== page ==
However, Coffman said there have been times when he has halted discussion in executive meetings because the topic no longer applies to the reason the session was closed. He also noted that the board tries to disclose information received or discussed in closed session after the meeting concludes, such as Brown's contract or legal opinions.
Marcus and Russell point to a closed session Jan. 7 that they believe should have been public. The board met to develop its stance on pending legislation by Del. Shane E. Pendergrass that would affect how the association collects its annual charge and allow a majority vote of property owners to change the association's covenants.
At the meeting, Russell said she read to the board each reason it could close a meeting, and she felt that none of the criteria were applicable. The meeting was closed, under the provision of considering business terms in the negotiation stage.
"I don't think there was anything that was said that we couldn't have said openly," Russell said. "There was no reason, I don't think, to close the meeting. And I think the meeting would have gone well if it was open."
Coffman said it would have been inappropriate for the board to publicly discuss what it wanted from Pendergrass and what it would settle for before it met with the legislator. At a public meeting Jan. 10 with Pendergrass, the board shared its views with her.
"I don't consider that any different than a contract negotiation," Coffman said.
Other board members concede that some meetings have been closed that probably should not have been.
Joshua Feldmark of Wilde Lake, the board's vice chairman, said he could recall of only one recent meeting that should have been closed, and the rest were to discuss matters that "vaguely related" to closed-meeting requirements.
"Too many closed meetings are just a sure sign that people are going to start questioning how trustworthy we are," he said.
Board member Wolfger Schneider of Harper's Choice agreed that the board has held meetings in closed sessions to discuss matters that he believes should have been public. But he said "nothing of major concern has transpired" in those meetings.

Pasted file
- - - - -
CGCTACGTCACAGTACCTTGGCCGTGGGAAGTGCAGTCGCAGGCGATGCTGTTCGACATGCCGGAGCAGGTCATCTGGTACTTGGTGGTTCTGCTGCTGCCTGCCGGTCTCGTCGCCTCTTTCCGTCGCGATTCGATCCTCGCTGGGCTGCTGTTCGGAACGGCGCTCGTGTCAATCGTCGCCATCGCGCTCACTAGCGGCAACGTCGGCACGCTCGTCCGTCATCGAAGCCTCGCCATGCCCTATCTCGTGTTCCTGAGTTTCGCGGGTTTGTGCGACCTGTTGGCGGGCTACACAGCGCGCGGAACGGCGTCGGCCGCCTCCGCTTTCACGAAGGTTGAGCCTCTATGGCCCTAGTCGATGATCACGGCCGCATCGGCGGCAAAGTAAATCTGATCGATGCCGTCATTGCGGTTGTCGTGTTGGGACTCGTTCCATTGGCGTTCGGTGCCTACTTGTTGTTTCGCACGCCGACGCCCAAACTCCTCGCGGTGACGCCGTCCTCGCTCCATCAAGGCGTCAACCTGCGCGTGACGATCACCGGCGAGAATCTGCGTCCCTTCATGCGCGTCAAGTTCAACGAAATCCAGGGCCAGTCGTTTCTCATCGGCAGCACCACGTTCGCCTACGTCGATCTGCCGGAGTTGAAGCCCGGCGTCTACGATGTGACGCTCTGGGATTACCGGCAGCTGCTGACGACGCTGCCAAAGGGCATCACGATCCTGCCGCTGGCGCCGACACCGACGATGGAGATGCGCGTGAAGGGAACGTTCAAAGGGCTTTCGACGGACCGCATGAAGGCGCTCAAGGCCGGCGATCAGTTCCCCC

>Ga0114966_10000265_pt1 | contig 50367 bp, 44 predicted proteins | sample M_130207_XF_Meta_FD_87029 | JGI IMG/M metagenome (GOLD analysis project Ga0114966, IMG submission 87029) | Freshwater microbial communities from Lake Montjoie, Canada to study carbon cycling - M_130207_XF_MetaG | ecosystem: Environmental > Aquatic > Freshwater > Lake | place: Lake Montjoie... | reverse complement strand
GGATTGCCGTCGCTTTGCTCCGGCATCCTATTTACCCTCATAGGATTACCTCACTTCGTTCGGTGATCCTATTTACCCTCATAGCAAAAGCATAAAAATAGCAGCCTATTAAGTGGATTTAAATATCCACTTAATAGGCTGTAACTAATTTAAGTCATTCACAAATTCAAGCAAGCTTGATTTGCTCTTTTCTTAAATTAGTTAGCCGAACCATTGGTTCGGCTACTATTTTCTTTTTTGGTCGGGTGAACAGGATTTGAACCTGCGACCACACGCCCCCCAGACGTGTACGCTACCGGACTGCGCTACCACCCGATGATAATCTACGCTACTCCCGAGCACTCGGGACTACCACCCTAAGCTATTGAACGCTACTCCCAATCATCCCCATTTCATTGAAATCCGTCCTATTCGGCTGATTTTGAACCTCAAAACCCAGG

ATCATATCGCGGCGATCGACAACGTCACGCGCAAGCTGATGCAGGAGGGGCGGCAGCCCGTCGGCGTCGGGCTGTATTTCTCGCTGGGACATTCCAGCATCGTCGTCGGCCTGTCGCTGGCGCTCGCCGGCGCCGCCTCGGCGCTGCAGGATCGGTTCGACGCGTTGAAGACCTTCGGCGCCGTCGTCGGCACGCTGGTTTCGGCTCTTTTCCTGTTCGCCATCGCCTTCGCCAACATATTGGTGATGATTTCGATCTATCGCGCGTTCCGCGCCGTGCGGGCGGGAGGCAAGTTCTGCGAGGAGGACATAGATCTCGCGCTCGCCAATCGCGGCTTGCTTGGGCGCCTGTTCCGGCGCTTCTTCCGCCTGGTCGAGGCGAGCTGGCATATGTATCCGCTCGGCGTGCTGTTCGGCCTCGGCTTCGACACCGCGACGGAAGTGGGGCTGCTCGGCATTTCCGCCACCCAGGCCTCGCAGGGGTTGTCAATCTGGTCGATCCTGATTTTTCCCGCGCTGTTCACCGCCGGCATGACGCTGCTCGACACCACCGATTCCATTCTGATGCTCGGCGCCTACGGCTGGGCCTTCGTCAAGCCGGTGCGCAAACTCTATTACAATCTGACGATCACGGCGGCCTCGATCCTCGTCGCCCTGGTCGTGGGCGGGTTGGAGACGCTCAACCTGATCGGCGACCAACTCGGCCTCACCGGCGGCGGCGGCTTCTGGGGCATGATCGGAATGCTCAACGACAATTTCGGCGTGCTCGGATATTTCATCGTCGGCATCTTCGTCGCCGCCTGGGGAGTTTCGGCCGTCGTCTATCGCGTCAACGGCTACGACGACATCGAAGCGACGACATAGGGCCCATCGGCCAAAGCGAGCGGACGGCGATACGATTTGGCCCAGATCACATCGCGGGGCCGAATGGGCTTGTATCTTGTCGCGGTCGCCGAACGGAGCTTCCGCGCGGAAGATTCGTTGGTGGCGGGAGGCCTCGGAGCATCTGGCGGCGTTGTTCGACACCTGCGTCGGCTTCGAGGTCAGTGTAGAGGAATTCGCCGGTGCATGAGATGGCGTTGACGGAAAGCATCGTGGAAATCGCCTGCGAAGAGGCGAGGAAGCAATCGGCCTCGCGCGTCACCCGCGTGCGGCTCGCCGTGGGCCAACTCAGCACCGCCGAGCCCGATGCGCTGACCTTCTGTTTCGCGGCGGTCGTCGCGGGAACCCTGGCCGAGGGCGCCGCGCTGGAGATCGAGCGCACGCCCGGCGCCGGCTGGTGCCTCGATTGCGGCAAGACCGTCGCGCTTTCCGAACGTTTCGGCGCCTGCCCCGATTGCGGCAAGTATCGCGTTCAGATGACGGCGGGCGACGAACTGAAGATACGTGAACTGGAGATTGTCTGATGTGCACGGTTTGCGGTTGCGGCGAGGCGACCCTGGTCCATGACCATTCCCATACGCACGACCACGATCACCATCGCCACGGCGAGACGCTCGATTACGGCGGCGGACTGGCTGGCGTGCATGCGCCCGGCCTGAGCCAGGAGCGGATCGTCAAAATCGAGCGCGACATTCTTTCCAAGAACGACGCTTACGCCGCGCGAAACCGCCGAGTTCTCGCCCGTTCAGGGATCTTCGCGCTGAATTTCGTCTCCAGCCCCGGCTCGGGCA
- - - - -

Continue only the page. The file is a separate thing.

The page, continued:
"So far, I see no real damage with some of the closed meetings, except public relations damage," he said. "There's always the suspicion of what's going on behind closed doors."
But the board majority does not agree with Russell's claims.
"I don't know what she is talking about," board member Pearl Atkinson-Stewart of Owen Brown said. "Never have I known of us closing a meeting and not having justification to do it."
The board also appears to not abide by the rule of documenting meetings held in closed session. Under the Homeowners Association Act, after a closed meeting, the minutes of the next meeting should include: a statement of the time, place and purpose of the meeting, and the authority and the vote of every board member under which it was closed.
Brown said the board could improve its documentation of closed meetings, explaining that it is not done "100 percent of the time." She said that when a closed meeting is held after a regularly scheduled public meeting, the members would formally adjourn into an executive session, which would be reflected in the minutes.
But Brown said if a meeting was called only for a closed session, that might not have been reported. She attributed that to "human error."
The association copies of minutes from only two meetings since June show the board met in executive session, while Russell recalls at least four more closed meetings during that time.
Coffman said that during board meetings he tries to publicly announce closed sessions that were held earlier, but he conceded that does not always happen. After talking with The Sun, he has asked that declaring such sessions be placed as a regular meeting agenda item.
"If that's our big violation, then somebody can slap me on the wrists," he said.